Special Report: Editor's Comment: Cyber security in the downstream industry

Cyber security threats that endanger their production operations, including risks to plant infrastructure, assets, personnel and environment.

Martin Menachery, editor, Refining & Petrochemicals Middle East.
Martin Menachery, editor, Refining & Petrochemicals Middle East.

Refining and petrochemical manufacturing facilities cannot afford uncertainty and risk. These facilities must prevent and mitigate cyber security threats that endanger their production operations, including risks to plant infrastructure, assets, personnel and environment. These units must take steps to protect the critical assets. Having knowledge of current and future cyber security risks, past incidents in process facilities and understanding of ever-changing security challenges make taking those steps easier.

It is a fact that cyber-attacks on plant automation systems have not only increased in recent years, but also have become more sophisticated. These attacks represent a real and present danger to process plant productivity, reliability and safety. In the connected plant environment, which is adopted by most of the modern refining and petrochemical units, a cyber-attack on a facility may involve only the cyber elements, but its impact can spread to other elements like human, environmental, physical and business because of the connected nature of its operations.

The lack of skilful resources and time to implement state-of-the-art security technology is becoming a serious concern in the refining and petrochemical industry. Cyber-attacks on downstream sector have gained worldwide attention from senior executives of major companies.

The latest advances in process control and automation systems used by the refining and petrochemical business for enhanced efficiency and yield have the potential to bring in major cyber security risks to the operating plants.

The challenge of cyber risk associated with smarter and integrated automation systems has repercussions on the plant operations. The risks include damage to capital assets, personnel safety issues and lost production. The first positive step to minimise cyber security risks would be clearly understanding the possible causes behind a cyber-breach.

It is a known factor that majority of the big organisations in the refining and petrochemical landscape have faced cyber-attacks – in some cases, the breaches are undetected, while in others, the organisations have failed to recognise the attack when it happened.

It is interesting to note that in certain cases in which the attack has been noticed, the following forensic investigation was able to find out that the incident occurred many months before and that the risk elements had probably probed the entire plant systems to obtain specific information from specific assets. Most of the time an enterprise notices cyber-breach and responds to it is when critical data is removed from the system.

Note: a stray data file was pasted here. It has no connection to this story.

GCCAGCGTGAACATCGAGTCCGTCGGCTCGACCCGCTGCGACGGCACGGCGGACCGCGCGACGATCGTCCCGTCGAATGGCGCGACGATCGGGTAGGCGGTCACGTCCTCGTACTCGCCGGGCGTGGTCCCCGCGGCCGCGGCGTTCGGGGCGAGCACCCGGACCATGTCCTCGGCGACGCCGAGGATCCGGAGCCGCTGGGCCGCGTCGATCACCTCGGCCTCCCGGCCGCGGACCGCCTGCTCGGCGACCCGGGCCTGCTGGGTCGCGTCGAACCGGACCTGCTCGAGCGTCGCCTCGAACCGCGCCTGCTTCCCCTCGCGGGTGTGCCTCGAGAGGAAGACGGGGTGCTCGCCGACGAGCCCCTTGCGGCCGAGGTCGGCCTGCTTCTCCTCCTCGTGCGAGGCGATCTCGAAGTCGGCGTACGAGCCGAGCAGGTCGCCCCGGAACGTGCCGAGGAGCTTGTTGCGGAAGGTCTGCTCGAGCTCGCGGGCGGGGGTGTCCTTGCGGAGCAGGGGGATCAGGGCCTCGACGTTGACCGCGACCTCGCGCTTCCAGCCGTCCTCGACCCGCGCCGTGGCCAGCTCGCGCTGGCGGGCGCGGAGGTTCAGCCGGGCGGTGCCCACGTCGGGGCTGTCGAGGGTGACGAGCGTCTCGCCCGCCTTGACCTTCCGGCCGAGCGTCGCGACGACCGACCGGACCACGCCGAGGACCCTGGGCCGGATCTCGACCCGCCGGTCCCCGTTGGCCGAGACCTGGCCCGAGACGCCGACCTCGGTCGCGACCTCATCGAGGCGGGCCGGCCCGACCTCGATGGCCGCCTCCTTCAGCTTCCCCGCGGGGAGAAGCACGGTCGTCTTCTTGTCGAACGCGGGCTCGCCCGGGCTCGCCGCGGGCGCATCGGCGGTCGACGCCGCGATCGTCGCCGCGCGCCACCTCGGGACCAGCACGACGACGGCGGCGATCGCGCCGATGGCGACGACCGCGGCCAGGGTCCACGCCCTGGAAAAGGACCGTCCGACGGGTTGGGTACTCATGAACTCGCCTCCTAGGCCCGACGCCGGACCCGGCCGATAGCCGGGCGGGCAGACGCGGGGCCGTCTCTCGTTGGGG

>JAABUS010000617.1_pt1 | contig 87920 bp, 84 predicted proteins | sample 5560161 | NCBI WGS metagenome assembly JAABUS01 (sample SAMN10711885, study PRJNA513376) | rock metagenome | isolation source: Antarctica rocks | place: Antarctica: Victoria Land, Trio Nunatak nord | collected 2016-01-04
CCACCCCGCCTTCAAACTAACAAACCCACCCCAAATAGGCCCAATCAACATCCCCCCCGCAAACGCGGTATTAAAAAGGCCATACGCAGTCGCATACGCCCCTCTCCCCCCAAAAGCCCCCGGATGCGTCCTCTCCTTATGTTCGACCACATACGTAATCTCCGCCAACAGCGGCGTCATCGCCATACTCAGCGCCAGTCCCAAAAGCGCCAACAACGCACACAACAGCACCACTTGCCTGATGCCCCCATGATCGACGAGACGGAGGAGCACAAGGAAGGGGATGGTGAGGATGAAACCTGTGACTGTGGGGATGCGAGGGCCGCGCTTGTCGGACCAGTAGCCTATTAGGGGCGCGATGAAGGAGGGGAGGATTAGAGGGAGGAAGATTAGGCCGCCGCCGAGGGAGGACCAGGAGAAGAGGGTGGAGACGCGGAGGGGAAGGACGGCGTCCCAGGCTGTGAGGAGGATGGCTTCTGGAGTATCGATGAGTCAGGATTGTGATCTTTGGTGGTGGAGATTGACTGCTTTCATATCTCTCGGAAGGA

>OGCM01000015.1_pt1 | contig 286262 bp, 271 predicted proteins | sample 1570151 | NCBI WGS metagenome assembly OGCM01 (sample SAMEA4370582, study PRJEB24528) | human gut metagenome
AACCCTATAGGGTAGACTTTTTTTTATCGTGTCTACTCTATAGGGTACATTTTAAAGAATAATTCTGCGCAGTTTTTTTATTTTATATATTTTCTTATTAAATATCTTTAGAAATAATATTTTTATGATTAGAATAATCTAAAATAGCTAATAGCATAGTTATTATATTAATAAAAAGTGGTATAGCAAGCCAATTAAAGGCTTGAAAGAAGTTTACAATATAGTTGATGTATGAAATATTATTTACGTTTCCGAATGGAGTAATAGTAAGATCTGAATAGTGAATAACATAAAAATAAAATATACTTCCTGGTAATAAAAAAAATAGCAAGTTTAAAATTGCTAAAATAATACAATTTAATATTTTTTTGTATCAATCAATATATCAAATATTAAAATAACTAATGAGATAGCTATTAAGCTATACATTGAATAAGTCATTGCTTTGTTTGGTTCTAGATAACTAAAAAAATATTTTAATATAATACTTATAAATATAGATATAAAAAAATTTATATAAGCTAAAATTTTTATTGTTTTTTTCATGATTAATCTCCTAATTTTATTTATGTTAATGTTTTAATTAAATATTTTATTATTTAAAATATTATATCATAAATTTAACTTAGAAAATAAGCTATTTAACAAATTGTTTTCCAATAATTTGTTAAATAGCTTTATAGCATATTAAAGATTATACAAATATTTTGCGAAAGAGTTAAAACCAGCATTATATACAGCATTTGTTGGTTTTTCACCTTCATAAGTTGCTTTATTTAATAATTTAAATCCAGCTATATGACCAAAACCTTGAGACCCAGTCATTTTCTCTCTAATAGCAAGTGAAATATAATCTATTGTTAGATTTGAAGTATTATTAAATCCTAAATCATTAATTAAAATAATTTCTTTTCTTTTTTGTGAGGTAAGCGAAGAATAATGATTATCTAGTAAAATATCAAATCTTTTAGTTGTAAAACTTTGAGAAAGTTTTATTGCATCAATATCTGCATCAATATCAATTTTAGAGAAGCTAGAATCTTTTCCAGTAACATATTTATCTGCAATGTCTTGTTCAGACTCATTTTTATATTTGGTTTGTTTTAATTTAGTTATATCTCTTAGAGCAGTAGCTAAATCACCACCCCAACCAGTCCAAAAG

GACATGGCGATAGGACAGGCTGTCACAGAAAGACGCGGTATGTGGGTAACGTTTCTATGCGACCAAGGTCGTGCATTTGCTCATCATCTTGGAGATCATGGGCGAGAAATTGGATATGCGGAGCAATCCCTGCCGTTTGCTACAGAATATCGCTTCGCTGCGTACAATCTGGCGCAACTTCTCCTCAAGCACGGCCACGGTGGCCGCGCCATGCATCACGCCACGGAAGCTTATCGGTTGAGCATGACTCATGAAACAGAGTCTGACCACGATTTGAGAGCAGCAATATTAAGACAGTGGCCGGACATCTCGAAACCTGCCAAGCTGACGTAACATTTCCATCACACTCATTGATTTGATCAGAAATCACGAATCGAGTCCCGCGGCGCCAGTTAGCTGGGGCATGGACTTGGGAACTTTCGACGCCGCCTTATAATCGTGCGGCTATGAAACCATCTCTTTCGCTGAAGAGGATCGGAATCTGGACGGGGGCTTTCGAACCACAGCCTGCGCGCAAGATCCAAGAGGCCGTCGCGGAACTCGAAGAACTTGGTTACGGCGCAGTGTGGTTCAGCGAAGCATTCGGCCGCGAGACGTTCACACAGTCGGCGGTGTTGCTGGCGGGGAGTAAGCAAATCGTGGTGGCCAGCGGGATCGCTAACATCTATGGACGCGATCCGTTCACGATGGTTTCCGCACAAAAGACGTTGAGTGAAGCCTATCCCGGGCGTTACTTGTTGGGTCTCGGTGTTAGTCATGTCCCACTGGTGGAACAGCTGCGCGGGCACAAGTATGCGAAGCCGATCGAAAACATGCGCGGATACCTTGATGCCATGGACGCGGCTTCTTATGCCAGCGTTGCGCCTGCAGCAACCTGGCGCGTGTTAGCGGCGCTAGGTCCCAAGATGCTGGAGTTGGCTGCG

In the case of refining and petrochemical industry, there are additional factors to address along with the cyber risks – bigger demand for data accessibility to drive aggressive business goals, the need for maximum uptime, stringent regulations from the industry and authorities, and inadequate human resources to deal with security issues.

Even after the increasing number of cyber-attacks on refining and petrochemical plants worldwide and the increasing awareness of these breaches, it is shocking to realise that the budgets for training the staff responsible for implementing cyber security policies have fallen considerably in most of the organisations.

Our Knowledge Partner for this special report on cyber security – (ISC)² – is an international, non-profit membership association for information security leaders. In his column in this report (pages 38-39), Dr Adrian Davis, managing director, EMEA, (ISC)², notes that the senior management and the boards of directors of most of the major organisations have yet to appreciate the impact of cyber risk as it can be very hard to quantify from a financial perspective.

In order to protect industrial control assets, the refining and petrochemical plants require a vibrant security strategy, continuous risk assessment and clear security policies. This demands a mind-set of continuous vigilance from the senior management and boards of directors of major companies to strengthen the downstream industry cyber defences. As pointed out by Dr Davis, in the prevailing scenario, the refining and petrochemical industry must anticipate attacks from cyber criminals and build the capability to keep the lights on, customers served and essential activities going.

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